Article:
Escape from the Bat Cave
On the hunt for their nightly meal, a swarm of Geoffroy's Rousette fruit bats bursts out of a Philippines cave in 2008.
In January 2011 a U.S. cave-mapping expedition stumbled upon an unusually high number of pregnant bats in the Monfort bat colony, in the country's southern Mindanao region (see map). The bat species does not usually give birth in January, making the discovery a "big surprise" and forcing the scientists to halt their mapping project, according to Norma Monfort, founder and president of the Monfort Bat Cave & Conservation Foundation.
The cause of the bat baby boom is unknown, although Monfort suspects one factor may be that the cave is protected from humans as an ecotourism site, which allows their numbers to grow. Monfort's family has owned the property for more than a hundred years.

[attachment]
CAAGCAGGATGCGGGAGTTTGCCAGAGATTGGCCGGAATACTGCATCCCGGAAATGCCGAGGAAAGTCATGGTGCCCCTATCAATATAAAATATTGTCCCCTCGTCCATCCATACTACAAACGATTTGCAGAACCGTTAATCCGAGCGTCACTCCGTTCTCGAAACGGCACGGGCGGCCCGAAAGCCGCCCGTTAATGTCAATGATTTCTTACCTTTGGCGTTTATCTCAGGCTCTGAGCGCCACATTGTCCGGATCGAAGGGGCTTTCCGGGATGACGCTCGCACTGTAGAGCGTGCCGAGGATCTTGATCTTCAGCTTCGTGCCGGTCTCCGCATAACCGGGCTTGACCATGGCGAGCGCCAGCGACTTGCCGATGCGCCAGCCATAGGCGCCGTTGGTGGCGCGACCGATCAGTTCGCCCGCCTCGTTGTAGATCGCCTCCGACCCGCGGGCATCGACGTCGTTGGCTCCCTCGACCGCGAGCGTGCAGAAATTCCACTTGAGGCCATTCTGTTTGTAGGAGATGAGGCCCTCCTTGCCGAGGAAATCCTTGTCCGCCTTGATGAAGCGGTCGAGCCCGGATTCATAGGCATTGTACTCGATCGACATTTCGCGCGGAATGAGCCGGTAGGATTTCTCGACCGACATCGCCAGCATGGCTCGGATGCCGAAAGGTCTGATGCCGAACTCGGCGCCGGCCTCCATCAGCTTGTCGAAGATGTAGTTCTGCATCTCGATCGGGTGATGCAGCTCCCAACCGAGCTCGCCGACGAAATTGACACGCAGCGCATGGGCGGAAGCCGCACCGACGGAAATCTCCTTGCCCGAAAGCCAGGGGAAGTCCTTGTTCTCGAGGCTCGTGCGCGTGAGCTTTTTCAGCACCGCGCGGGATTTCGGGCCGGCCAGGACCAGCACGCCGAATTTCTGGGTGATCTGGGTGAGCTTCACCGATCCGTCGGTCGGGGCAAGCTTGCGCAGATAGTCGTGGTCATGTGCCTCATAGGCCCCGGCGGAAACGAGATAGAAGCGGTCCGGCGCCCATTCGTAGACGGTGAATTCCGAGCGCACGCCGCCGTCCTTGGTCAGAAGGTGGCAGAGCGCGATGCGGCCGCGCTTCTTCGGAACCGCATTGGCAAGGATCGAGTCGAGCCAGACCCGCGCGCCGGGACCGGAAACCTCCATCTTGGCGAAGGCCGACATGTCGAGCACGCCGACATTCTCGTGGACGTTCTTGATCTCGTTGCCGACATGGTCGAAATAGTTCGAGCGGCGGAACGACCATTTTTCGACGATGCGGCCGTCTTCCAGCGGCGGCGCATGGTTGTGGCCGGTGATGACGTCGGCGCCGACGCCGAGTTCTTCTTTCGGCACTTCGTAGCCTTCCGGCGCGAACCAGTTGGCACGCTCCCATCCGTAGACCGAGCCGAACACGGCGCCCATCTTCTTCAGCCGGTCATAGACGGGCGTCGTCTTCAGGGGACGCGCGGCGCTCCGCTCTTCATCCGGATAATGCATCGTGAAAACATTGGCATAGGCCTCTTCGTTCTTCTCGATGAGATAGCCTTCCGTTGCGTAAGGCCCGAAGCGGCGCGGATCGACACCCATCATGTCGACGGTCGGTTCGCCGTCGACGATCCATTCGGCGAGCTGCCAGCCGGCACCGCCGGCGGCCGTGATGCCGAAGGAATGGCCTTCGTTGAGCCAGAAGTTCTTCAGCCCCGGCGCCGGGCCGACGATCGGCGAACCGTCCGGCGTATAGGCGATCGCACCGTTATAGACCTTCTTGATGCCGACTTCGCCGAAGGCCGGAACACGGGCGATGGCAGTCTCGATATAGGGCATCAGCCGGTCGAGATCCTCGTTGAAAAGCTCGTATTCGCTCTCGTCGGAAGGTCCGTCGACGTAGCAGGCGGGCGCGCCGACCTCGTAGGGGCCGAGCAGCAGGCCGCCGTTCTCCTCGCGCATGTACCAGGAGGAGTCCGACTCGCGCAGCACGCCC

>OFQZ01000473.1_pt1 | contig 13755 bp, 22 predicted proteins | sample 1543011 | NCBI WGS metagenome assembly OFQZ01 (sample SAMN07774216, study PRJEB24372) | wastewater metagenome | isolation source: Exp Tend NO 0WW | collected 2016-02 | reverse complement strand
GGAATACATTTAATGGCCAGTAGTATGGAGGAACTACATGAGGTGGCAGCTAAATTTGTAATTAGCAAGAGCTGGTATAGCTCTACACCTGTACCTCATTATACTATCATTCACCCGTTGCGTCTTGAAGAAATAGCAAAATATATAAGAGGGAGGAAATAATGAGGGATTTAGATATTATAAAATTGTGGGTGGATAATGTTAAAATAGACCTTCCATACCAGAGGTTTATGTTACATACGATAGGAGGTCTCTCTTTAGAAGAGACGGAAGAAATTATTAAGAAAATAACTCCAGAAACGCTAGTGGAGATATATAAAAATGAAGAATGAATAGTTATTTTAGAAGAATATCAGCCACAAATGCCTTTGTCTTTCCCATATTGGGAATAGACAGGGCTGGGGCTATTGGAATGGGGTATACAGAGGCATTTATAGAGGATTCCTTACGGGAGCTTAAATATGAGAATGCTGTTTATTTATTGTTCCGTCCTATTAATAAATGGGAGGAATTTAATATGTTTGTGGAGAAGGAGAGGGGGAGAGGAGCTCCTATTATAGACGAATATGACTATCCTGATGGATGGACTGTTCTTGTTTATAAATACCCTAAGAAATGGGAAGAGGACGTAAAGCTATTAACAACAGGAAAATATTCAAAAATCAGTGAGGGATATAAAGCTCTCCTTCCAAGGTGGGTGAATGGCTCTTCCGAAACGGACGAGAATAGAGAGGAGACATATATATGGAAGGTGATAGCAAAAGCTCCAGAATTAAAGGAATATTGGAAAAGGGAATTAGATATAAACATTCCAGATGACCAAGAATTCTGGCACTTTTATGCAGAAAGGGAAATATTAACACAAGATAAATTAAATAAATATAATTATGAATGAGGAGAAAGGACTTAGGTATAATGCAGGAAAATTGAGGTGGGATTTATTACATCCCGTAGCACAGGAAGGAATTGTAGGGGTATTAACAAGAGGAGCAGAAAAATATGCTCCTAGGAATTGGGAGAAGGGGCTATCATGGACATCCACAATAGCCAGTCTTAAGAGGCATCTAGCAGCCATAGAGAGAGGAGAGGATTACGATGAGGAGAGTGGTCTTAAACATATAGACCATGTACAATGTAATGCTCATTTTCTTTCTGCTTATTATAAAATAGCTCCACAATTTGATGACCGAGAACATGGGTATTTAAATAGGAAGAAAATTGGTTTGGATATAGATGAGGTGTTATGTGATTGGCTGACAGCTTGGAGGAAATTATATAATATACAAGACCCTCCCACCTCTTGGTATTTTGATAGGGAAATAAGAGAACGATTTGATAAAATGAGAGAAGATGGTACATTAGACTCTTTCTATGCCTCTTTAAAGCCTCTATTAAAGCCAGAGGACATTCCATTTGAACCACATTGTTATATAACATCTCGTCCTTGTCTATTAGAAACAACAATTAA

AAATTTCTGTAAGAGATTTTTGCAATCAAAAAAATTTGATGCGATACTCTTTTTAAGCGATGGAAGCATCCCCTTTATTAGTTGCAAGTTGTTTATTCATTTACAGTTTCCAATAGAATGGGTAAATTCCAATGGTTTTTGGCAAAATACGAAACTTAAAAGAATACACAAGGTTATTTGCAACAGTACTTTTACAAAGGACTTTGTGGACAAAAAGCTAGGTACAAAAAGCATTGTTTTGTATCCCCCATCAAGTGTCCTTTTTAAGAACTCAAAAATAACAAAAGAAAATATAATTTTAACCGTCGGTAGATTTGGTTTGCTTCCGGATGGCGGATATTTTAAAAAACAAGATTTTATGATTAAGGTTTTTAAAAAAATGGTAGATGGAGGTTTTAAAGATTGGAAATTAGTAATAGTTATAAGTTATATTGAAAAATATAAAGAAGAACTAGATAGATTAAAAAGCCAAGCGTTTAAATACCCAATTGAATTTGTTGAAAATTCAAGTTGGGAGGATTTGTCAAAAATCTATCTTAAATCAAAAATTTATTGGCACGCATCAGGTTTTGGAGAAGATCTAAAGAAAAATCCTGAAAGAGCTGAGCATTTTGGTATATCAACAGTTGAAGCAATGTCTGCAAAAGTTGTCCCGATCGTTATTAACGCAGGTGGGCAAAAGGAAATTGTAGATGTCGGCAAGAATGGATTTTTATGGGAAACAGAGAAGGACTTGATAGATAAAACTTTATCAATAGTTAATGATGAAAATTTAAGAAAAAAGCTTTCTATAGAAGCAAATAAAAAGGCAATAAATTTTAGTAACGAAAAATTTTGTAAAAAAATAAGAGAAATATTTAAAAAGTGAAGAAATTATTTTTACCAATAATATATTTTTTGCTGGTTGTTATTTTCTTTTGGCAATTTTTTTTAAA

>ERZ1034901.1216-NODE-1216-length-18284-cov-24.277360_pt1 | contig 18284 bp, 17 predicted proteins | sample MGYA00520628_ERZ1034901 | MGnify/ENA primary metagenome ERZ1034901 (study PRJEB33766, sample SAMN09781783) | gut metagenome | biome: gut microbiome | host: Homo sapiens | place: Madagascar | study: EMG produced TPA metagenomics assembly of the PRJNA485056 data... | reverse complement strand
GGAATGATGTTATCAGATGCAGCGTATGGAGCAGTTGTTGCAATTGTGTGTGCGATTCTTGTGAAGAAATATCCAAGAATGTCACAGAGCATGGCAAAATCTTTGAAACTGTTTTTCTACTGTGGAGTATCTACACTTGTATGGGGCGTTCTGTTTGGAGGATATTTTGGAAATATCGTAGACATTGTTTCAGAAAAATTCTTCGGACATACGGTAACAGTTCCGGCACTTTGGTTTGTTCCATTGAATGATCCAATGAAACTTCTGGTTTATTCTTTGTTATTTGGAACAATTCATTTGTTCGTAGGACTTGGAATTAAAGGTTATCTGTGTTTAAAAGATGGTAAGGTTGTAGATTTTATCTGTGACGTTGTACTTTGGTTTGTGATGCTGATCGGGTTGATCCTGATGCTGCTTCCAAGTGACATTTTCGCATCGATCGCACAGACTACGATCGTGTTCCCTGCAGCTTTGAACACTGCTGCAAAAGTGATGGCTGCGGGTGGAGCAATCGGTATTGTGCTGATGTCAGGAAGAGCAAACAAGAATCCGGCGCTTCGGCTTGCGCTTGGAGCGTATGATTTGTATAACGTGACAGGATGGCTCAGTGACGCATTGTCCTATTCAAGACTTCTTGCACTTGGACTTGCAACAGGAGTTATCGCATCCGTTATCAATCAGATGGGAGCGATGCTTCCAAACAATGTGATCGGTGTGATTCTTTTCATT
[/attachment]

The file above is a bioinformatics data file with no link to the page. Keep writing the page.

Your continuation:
In most of the bats' Southeast Asian range, people either hunt the mammals for food or disturb them while harvesting guano for fertilizer. If people enter a bat cave, nursing mothers can be easily startled, causing their pups to tumble to their deaths, Monfort said by email. (Interactive: Hear bat calls.)
But at Monfort cave, the 1.8-million-strong colony is not only thriving, in 2010 the Guinness Book of World Records deemed it the world's largest gathering of Old World fruit bats.
Pictures: Bats Swarm Philippines Cave
Bats living in a protected cave have set a world record for population size—although experts now worry about the effects of overcrowding.